Goodman Theatre. By Seth Bockley. Directed by Henry Wishcamper. With Alex Stage, Marc Grapey, Meghan Reardon, Robyn Scott, Jennie Moreau. Running time: 1hr 30mins; no intermission.
Theater review by Kris Vire
In Nathanael West's bleakly comic 1933 novel Miss Lonelyhearts, the title character is a male newspaper writer whose work penning an advice column under a female persona sends him spiraling down a dark path. Seth Bockley's new play at the Goodman takes Lonelyhearts as inspiration but updates it for the information age.
Bockley's protagonist, played with appeal by Alex Stage, is a modern online hustler. He tells us he previously worked for "Yelp Premium," an extortion-racket arm of the online-listings site that squeezed money out of business owners by flooding their pages with negative reviews that Yelp's sales team then offered to suppress for a fee. (Though the business model Stage's character recounts is officially fictional, Yelp has faced similar allegations in the past.)
When that business dries up following a class-action lawsuit, our narrator is contacted by Steve (Marc Grapey), the shady supervisor to whom he reported at Yelp Premium, with a new venture: answering missives from online lonelyhearts as "Ask Aunt Susan." Amoral Steve and his cynical, sensual wife, Lydia (Jennie Moreau), seek to spin Aunt Susan into an empire of profiting off of users' suffering. But Aunt Susan himself, like West's Miss Lonelyhearts, gets all too wrapped up in his mission to comfort the afflicted.
Bockley's dark comedy speaks rather adroitly to some of the vagaries of identity in our current climate, with allusions to everything from NSA wiretapping to data skimming at Target. And speaking from my own fraught relationship with the online economy, certain passages about Aunt Susan's inability to disconnect from work due to the incessant demand for more content hit home.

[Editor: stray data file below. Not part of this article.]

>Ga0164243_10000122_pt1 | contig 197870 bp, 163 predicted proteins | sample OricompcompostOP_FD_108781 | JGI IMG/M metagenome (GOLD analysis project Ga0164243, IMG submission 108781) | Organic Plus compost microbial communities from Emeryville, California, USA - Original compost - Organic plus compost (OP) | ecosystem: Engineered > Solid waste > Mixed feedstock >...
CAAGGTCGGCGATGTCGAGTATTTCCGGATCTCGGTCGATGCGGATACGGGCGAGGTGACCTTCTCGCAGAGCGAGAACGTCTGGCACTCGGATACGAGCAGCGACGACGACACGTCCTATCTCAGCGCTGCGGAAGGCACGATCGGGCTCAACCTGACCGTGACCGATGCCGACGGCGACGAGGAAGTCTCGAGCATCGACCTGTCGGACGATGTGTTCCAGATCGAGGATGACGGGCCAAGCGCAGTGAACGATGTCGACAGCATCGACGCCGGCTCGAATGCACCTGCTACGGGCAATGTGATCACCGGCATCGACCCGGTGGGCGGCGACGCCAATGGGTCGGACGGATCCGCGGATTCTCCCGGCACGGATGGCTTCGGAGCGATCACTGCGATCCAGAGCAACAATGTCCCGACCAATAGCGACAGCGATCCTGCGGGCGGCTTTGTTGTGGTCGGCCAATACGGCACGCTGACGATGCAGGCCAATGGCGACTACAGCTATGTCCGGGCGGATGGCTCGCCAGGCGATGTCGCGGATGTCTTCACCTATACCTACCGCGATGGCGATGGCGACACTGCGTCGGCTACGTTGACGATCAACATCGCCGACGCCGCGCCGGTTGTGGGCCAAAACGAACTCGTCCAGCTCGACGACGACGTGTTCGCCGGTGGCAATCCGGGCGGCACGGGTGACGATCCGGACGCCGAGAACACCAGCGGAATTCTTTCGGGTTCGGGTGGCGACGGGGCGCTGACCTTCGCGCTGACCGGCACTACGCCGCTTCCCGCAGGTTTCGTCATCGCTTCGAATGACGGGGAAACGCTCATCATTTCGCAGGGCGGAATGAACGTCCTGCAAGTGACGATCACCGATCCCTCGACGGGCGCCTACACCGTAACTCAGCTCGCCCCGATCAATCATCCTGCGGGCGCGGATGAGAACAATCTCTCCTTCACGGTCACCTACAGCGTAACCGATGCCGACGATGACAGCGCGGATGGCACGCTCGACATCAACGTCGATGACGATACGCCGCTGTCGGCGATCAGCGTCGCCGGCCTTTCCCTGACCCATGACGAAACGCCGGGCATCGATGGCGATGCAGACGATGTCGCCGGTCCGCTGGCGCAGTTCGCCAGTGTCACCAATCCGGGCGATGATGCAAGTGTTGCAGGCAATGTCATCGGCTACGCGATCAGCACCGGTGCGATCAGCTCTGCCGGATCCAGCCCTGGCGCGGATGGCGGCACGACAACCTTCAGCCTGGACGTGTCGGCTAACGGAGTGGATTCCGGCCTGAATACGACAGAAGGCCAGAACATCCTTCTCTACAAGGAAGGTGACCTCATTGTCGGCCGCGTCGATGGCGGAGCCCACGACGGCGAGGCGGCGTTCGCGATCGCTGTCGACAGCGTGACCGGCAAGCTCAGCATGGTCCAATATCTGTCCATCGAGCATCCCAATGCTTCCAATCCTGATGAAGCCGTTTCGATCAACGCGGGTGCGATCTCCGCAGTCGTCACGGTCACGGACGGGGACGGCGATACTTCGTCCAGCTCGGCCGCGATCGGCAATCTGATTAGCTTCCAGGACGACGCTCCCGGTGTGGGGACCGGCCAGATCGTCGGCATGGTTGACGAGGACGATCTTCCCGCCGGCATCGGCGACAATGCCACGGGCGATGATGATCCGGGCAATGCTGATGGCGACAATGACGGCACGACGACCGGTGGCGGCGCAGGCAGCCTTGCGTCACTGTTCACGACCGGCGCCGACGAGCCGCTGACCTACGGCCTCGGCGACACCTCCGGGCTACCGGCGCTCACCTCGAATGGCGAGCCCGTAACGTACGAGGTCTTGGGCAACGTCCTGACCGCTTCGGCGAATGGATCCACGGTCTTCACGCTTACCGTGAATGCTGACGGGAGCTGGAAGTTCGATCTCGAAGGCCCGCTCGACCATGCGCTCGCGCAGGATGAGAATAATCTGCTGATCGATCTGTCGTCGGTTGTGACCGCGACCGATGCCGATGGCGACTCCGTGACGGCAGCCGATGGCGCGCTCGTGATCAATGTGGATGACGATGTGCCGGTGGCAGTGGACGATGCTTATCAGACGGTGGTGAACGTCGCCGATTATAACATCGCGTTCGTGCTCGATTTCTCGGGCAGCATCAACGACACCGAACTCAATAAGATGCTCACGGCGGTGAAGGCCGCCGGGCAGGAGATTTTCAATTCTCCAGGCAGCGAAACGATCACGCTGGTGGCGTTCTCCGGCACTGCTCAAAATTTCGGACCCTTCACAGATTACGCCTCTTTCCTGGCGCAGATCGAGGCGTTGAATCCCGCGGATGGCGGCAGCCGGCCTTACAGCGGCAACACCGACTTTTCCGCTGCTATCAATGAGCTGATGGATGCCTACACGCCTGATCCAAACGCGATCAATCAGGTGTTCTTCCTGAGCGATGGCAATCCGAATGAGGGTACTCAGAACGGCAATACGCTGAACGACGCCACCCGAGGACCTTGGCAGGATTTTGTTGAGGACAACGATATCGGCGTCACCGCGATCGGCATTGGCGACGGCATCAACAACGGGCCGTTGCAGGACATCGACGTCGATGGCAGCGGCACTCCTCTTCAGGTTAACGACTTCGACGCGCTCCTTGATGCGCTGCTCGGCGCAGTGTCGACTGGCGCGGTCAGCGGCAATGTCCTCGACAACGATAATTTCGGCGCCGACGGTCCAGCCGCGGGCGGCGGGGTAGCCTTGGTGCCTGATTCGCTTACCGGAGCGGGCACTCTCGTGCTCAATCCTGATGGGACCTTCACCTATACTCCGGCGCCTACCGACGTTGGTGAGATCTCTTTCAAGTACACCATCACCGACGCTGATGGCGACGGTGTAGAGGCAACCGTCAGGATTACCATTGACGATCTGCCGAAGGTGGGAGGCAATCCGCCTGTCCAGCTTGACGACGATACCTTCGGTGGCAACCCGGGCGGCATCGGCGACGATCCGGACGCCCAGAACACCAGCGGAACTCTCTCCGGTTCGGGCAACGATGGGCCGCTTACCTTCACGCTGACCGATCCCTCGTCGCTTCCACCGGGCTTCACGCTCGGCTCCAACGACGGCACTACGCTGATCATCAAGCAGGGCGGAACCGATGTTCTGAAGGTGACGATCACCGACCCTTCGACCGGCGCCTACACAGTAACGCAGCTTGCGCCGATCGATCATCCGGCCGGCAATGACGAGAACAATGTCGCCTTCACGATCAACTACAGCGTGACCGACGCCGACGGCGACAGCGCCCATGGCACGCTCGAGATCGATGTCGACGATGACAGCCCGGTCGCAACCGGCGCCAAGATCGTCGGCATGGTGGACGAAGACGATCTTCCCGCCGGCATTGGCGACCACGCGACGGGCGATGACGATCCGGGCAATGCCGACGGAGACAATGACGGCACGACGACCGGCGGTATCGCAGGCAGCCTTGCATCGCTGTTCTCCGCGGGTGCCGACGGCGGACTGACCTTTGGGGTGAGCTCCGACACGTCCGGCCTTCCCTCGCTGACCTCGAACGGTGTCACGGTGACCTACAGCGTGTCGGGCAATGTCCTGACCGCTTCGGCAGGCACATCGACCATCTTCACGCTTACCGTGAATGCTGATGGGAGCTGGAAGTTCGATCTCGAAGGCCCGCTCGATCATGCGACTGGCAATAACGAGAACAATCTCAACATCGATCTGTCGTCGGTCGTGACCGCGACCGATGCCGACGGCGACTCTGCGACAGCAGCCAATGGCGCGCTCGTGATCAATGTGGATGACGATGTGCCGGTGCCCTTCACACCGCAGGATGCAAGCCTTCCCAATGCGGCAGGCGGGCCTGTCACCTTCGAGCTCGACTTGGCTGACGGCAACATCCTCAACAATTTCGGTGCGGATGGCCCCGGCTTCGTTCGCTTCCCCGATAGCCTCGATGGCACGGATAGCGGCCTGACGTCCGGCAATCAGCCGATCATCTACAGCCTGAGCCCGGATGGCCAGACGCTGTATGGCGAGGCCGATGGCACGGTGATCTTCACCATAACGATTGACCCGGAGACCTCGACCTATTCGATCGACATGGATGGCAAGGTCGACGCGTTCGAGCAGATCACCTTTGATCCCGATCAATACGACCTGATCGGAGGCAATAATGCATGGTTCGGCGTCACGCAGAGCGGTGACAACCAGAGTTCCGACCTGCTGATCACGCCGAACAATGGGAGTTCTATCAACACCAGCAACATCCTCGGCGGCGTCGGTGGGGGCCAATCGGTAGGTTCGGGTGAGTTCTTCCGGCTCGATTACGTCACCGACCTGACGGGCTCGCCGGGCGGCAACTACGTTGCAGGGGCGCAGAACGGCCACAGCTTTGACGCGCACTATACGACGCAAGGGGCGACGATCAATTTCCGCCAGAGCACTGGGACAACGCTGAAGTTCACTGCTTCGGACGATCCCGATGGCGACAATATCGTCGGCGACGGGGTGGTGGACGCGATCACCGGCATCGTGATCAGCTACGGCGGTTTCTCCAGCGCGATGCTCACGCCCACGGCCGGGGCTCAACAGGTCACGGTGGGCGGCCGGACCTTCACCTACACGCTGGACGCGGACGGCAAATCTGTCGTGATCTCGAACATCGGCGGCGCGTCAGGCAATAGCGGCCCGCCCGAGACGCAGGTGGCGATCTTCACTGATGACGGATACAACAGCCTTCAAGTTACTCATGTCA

Of course such of-the-moment vérité also invites extra scrutiny, leaving one to wonder, for instance, why Stage keeps referring to himself as a coder when for the most part that's not at all what he does. Those with a toe in the real world of online business Bockley cheekily imitates here may find themselves running Aunt Susan's business model through feasibility studies in their heads, while even the most luddite audience members will wonder at the title character's willingness to associate with obvious creeps like Steve and Lydia.
But in the end, Ask Aunt Susan is a fable about identity in a hyperconnected age, not meant to be taken too literally or to spark any hashtag campaigns. Ultimately it's a mostly winning work, with Grapey's gleefully over-the-top asshole doing much of the heavy comic lifting, along with Robyn Scott as a trio of service-industry types; Meghan Reardon also makes a charming Goodman debut as Aunt Susan's blissed-out actress girlfriend.
Moreau's character remains a bit ill-defined, and Bockley hasn't yet established why his title character would be enlisted into this business in the first place, but Henry Wishcamper's deft staging, amid Kevin Depinet's attractive and appropriately skewed scenic design, keeps things at just enough of a wink to get by.